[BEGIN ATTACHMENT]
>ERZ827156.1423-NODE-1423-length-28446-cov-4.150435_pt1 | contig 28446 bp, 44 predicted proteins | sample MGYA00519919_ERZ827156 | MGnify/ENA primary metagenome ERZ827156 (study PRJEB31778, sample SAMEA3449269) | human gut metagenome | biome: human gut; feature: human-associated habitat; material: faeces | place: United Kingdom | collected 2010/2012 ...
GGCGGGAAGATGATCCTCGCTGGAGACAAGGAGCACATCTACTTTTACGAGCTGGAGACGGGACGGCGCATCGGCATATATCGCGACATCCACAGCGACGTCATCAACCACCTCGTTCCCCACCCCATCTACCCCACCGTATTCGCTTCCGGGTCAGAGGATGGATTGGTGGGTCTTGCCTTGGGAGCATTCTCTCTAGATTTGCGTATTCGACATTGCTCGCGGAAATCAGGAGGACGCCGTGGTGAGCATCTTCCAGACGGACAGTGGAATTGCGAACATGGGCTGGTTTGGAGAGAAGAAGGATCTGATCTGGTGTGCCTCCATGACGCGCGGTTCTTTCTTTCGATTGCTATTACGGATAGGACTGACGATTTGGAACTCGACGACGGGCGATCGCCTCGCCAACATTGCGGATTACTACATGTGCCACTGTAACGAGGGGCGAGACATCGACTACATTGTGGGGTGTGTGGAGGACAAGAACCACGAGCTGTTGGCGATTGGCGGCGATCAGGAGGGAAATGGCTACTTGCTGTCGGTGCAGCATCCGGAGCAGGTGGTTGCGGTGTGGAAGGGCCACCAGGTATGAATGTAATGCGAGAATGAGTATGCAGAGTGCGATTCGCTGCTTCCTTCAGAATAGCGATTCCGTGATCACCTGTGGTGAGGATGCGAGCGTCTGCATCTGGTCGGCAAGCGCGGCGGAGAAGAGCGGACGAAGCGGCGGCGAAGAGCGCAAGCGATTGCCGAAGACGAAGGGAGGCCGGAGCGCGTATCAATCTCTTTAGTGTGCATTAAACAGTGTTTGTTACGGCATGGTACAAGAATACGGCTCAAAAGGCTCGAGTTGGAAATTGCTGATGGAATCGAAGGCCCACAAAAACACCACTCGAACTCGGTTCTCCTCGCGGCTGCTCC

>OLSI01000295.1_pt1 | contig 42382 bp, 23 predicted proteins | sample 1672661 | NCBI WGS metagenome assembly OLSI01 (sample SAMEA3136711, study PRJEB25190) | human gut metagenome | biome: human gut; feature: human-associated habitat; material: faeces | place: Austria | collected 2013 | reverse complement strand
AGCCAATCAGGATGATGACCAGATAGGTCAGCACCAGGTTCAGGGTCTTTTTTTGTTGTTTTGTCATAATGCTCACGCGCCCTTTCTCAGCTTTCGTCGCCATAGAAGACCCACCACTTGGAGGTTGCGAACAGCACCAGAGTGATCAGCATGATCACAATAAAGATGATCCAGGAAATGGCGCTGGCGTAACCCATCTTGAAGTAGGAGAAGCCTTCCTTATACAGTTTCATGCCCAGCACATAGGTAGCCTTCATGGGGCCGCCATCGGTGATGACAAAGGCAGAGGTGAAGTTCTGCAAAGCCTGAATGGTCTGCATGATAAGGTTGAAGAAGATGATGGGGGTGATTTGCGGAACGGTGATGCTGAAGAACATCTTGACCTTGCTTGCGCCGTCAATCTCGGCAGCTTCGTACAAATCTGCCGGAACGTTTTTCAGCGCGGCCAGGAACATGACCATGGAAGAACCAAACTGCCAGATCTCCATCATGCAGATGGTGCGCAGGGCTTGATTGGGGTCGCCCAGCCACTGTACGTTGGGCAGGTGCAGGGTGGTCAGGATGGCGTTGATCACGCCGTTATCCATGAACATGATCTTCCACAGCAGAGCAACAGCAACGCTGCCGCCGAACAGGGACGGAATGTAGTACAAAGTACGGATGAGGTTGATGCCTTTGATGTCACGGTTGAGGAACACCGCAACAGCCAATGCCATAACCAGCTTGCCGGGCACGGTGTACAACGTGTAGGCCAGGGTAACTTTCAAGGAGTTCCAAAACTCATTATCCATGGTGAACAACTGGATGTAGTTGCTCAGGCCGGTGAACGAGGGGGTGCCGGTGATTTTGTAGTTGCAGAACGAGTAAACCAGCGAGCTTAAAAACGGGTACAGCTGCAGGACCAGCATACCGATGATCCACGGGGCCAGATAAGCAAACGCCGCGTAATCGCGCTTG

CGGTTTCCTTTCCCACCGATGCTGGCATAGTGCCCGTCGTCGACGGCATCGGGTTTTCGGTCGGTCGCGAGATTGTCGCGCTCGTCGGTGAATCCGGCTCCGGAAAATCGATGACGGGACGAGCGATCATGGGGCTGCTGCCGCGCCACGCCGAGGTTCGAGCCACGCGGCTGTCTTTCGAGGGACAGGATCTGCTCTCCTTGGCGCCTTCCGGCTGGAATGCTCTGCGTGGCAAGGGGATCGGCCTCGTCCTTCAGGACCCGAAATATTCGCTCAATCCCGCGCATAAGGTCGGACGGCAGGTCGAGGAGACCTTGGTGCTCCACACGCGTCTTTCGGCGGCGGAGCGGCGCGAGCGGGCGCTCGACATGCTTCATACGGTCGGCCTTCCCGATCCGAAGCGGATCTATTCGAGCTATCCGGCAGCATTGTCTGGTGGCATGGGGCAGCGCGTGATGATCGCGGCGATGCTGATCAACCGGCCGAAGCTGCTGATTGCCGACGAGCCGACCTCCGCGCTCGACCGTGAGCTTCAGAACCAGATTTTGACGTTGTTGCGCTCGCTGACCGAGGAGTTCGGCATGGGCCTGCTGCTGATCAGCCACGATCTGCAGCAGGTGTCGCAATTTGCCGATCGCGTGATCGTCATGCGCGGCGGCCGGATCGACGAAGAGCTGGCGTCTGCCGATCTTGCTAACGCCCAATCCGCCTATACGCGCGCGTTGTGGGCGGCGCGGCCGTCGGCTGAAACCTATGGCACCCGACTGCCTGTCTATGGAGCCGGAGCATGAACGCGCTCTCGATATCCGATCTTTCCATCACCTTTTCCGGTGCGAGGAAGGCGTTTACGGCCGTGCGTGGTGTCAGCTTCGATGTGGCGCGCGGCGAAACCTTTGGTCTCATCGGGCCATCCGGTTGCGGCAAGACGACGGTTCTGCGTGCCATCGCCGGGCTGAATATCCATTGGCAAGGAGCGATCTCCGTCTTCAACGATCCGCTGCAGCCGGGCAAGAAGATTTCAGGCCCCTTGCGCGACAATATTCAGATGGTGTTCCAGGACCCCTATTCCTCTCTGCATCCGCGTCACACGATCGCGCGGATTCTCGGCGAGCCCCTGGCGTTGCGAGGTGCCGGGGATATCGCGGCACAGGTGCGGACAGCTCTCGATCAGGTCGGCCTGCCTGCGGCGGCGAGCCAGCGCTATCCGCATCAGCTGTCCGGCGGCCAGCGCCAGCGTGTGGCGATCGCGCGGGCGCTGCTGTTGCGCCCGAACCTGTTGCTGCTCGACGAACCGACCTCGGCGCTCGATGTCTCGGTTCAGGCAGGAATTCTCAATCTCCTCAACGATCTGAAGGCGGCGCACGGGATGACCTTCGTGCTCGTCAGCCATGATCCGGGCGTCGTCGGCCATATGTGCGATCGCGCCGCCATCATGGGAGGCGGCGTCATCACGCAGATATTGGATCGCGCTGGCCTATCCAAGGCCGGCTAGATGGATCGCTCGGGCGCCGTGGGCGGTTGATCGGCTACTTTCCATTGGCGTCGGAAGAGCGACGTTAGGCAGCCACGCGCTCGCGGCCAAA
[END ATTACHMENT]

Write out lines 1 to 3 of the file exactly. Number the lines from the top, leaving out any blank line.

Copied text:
>ERZ827156.1423-NODE-1423-length-28446-cov-4.150435_pt1 | contig 28446 bp, 44 predicted proteins | sample MGYA00519919_ERZ827156 | MGnify/ENA primary metagenome ERZ827156 (study PRJEB31778, sample SAMEA3449269) | human gut metagenome | biome: human gut; feature: human-associated habitat; material: faeces | place: United Kingdom | collected 2010/2012 ...
GGCGGGAAGATGATCCTCGCTGGAGACAAGGAGCACATCTACTTTTACGAGCTGGAGACGGGACGGCGCATCGGCATATATCGCGACATCCACAGCGACGTCATCAACCACCTCGTTCCCCACCCCATCTACCCCACCGTATTCGCTTCCGGGTCAGAGGATGGATTGGTGGGTCTTGCCTTGGGAGCATTCTCTCTAGATTTGCGTATTCGACATTGCTCGCGGAAATCAGGAGGACGCCGTGGTGAGCATCTTCCAGACGGACAGTGGAATTGCGAACATGGGCTGGTTTGGAGAGAAGAAGGATCTGATCTGGTGTGCCTCCATGACGCGCGGTTCTTTCTTTCGATTGCTATTACGGATAGGACTGACGATTTGGAACTCGACGACGGGCGATCGCCTCGCCAACATTGCGGATTACTACATGTGCCACTGTAACGAGGGGCGAGACATCGACTACATTGTGGGGTGTGTGGAGGACAAGAACCACGAGCTGTTGGCGATTGGCGGCGATCAGGAGGGAAATGGCTACTTGCTGTCGGTGCAGCATCCGGAGCAGGTGGTTGCGGTGTGGAAGGGCCACCAGGTATGAATGTAATGCGAGAATGAGTATGCAGAGTGCGATTCGCTGCTTCCTTCAGAATAGCGATTCCGTGATCACCTGTGGTGAGGATGCGAGCGTCTGCATCTGGTCGGCAAGCGCGGCGGAGAAGAGCGGACGAAGCGGCGGCGAAGAGCGCAAGCGATTGCCGAAGACGAAGGGAGGCCGGAGCGCGTATCAATCTCTTTAGTGTGCATTAAACAGTGTTTGTTACGGCATGGTACAAGAATACGGCTCAAAAGGCTCGAGTTGGAAATTGCTGATGGAATCGAAGGCCCACAAAAACACCACTCGAACTCGGTTCTCCTCGCGGCTGCTCC

>OLSI01000295.1_pt1 | contig 42382 bp, 23 predicted proteins | sample 1672661 | NCBI WGS metagenome assembly OLSI01 (sample SAMEA3136711, study PRJEB25190) | human gut metagenome | biome: human gut; feature: human-associated habitat; material: faeces | place: Austria | collected 2013 | reverse complement strand